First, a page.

Everyone has a tattoo in the Marquesas. On their faces, hands, limbs, and I am sure all over their body. They are beautiful, unique
“Without tattoos you were worth less than a pig,” a Swiss anthropologist doing research in Hiva Oa told me.
Tattoos mark life events and define who you are, what you can do, and what you have been through. When girls became old enough to help their mothers in the kitchen, for instance, they got a tattoo on a finger of their right hand. Without that tattoo the girl isn’t allowed to handle food.
A tattoo on the face usually marks momentous events, protection from an accident, the death of a family member, the birth of a child, or the like. Even in the West people may get a tattoo to commemorate a major life event.
Today, the tattoo culture is not as strict as it once was. People don’t need tattoos to handle food. Not every girl gets a tattoo marking her first period. Not everyone we saw had a tattoo, but the culture remains and tattoos are respected and honored.
Every island has its own specific tattoos, even islands only a mile apart has its own distinct tattoos. Thus, if you know what you are looking for, you can identify exactly where a person is from.
I know several cruisers who have gotten tattooed in the Marquesas to celebrate their long crossing. As beautiful as Polynesian tattoos are, I decided not to get one. Especially after talking with my fellow crew members.
In Japan, Toshi San told me, tattoos are the mark of someone in the Yakuza, the Japanese Mob. Even if you are a foreigner, having a tattoo can get you banned from entering certain establishments. In most onsens, the popular hot springs of Japan, you are not allowed to enter if you have a tattoo. Even a little star on the ankle will get you kicked out of an onsen. It is incredible how what gives a person status in one country will strip you of respect in another.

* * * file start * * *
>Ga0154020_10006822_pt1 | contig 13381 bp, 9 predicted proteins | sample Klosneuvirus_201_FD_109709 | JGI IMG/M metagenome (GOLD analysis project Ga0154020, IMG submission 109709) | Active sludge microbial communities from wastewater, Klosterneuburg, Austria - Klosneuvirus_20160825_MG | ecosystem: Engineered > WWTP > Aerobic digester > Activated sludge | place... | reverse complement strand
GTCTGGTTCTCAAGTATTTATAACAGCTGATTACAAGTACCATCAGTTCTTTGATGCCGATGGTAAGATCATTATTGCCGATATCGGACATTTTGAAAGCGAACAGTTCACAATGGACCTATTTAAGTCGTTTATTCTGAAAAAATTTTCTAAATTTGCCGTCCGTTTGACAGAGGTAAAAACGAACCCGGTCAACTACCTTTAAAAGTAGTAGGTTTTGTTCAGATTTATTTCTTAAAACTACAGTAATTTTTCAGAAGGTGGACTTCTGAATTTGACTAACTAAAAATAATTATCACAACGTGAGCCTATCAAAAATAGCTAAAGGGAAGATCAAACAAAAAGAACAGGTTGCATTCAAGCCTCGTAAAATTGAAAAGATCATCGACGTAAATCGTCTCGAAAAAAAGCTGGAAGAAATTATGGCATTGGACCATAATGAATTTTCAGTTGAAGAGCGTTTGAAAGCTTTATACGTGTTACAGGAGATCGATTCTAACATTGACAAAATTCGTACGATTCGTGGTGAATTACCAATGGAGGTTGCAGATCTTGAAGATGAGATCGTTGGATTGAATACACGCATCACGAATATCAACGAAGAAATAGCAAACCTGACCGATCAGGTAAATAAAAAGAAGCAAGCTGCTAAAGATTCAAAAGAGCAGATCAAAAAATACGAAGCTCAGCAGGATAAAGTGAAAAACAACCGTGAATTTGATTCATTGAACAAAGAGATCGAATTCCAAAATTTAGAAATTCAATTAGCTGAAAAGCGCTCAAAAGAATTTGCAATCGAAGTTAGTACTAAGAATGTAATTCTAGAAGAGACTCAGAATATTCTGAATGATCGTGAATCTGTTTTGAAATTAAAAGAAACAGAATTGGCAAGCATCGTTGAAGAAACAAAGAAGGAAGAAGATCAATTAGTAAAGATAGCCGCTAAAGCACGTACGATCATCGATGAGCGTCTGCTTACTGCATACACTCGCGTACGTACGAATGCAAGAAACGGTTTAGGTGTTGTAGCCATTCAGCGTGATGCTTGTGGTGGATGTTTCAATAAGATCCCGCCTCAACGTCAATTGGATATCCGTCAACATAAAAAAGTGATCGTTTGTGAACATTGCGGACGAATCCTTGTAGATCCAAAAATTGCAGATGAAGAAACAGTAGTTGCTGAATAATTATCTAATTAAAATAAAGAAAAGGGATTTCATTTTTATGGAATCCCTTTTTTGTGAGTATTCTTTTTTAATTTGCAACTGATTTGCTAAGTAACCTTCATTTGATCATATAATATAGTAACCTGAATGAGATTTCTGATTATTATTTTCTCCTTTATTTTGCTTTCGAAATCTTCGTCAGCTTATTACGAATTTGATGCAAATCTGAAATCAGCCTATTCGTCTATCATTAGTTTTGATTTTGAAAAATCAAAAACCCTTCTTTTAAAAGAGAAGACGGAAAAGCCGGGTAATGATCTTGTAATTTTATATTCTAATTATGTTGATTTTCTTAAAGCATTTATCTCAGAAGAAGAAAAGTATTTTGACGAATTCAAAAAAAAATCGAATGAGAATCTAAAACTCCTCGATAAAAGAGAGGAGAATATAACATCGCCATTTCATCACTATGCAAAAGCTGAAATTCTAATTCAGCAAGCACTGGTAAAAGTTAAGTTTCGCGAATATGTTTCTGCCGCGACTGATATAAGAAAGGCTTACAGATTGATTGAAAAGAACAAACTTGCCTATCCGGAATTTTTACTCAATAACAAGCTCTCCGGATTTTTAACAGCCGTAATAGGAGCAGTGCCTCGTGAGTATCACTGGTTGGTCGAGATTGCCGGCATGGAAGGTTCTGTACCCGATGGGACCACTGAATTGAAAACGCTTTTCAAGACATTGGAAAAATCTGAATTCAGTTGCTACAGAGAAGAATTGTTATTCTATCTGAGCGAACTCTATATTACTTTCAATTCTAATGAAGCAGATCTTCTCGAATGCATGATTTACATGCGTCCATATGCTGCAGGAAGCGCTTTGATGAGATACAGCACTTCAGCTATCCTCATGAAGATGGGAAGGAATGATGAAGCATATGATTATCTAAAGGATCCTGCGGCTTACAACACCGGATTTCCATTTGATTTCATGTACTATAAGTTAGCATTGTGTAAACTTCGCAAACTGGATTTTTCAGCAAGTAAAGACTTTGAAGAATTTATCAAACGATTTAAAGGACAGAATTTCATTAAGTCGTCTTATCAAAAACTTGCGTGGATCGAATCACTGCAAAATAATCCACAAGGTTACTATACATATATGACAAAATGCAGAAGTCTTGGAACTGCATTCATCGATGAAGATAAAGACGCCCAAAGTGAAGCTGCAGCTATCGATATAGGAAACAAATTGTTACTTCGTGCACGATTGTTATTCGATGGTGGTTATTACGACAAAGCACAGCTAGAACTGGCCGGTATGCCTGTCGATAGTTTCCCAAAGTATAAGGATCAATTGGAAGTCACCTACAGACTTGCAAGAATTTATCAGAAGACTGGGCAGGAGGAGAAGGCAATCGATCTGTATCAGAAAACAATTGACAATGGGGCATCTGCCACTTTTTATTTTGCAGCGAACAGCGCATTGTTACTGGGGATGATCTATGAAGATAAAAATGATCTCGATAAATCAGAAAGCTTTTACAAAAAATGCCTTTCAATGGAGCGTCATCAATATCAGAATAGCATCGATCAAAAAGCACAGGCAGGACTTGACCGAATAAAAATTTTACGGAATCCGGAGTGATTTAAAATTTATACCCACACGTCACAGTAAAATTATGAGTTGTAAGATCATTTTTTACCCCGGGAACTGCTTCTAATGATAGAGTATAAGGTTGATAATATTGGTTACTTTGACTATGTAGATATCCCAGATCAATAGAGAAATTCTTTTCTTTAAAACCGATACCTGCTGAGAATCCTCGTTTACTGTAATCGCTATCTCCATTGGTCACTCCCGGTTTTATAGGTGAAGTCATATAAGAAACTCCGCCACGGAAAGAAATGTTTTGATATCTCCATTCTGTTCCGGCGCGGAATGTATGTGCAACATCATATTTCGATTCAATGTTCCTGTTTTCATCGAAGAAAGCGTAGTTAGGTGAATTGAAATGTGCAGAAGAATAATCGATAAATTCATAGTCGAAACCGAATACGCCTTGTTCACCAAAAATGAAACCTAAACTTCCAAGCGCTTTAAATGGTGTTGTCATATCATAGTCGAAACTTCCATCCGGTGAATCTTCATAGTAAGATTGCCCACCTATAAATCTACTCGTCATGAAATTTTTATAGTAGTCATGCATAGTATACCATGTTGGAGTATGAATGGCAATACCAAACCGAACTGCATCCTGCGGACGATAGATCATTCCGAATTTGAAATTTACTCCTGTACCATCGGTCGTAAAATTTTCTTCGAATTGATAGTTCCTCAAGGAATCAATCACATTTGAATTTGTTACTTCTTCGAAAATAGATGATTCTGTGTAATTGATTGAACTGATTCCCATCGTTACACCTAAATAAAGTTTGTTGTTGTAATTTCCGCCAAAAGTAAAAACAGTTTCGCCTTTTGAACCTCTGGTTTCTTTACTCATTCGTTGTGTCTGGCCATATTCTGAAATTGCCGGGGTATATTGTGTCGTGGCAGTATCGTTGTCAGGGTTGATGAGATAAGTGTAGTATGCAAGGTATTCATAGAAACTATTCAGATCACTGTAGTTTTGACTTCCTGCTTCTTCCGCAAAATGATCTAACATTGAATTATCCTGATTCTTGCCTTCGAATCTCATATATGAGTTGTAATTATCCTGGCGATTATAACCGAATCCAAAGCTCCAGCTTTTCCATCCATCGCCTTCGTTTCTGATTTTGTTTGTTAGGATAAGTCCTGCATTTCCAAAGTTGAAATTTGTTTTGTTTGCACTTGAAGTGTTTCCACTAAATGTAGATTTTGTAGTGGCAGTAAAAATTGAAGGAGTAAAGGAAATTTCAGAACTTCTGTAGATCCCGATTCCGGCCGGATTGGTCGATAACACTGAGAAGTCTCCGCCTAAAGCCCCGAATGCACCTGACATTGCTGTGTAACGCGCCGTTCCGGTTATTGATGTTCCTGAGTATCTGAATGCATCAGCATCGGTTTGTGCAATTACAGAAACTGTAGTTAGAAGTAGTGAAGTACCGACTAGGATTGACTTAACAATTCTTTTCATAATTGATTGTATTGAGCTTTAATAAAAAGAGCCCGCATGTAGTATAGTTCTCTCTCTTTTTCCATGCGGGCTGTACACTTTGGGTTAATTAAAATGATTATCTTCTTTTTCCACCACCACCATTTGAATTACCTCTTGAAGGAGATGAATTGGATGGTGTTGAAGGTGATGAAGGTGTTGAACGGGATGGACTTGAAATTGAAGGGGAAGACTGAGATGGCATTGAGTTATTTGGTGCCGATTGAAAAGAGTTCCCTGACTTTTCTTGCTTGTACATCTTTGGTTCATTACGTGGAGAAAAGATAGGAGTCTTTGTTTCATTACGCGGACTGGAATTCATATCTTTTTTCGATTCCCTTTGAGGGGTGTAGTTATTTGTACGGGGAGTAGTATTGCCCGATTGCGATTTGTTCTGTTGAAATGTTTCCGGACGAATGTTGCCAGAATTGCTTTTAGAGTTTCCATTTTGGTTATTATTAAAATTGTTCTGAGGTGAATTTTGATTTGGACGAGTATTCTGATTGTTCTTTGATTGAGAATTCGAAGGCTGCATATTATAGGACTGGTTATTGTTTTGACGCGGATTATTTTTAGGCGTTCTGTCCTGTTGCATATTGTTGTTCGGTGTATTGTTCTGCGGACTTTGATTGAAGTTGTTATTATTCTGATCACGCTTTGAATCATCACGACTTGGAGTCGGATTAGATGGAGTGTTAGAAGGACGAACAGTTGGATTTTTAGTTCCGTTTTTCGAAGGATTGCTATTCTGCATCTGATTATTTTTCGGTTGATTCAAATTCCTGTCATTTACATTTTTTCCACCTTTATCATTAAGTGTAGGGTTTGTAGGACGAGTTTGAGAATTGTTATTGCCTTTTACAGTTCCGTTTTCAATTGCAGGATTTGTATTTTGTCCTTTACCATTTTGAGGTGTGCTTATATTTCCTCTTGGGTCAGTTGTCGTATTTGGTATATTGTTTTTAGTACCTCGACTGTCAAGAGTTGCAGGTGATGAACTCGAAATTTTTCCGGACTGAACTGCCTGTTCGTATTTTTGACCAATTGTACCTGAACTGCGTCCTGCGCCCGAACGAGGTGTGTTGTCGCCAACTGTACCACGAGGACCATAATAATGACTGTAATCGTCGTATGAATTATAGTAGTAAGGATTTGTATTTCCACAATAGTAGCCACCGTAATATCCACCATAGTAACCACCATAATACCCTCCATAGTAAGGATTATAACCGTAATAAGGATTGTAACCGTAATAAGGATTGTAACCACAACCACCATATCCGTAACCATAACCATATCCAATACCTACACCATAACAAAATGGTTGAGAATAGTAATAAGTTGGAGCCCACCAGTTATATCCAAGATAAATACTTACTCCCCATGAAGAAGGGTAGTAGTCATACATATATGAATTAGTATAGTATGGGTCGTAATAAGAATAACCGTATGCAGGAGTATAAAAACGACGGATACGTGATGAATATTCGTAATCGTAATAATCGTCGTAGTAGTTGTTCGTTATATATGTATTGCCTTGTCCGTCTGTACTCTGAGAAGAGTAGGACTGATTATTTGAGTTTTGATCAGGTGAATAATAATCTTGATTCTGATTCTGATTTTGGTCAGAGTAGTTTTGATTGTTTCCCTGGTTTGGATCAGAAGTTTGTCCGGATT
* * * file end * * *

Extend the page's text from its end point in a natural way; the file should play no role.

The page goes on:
Food however, is something that brings people and cultures together. Different cultures have their takes on food, but seeing different approaches and sampling new things is half the fun of travel.
I adore fish. Some people are squeamish about raw fish, but I can’t get enough of sashimi, which is what most people think of when they think of raw fish, but Japan is far from the only culture with a raw fish dish integral to their cuisine. There is ceviche in South America, carpaccio in Italy, or the Scandinavian gravlax, just to name a few.
French Polynesia’s version is called Poisson Cru au Lait Coco, literally translated raw fish with coconut milk. This delicious dish is pretty close to ceviche with coconut milk. There are variations of this dish throughout the South Pacific. This recipe is loosely based on one Sandra, our contact in the Marquesas, gave me.
Poseidon’s Poisson Cru au Lait Coco
Juice from 10 limes (about 1 ½ cups juice)
2 lbs. fresh fish (tuna is best but mahi mahi will do)
1 onion, thinly sliced
1 cucumber, julienned
1 t salt
½ t pepper
1 T Maggi Seasoning
1 c coconut milk
Cut fish into bite-sized cubes about ½”—1”
Pour lime juice over the fish, the juice should just cover the fish
Cover and refrigerate 1 hour
Mix in onions and season with salt, pepper, and Maggi
Refrigerate 24 hours giving the citric acid time to cook the fish
10 minutes before serving stir in cucumber and mix in coconut milk
Serve in cabbage leaves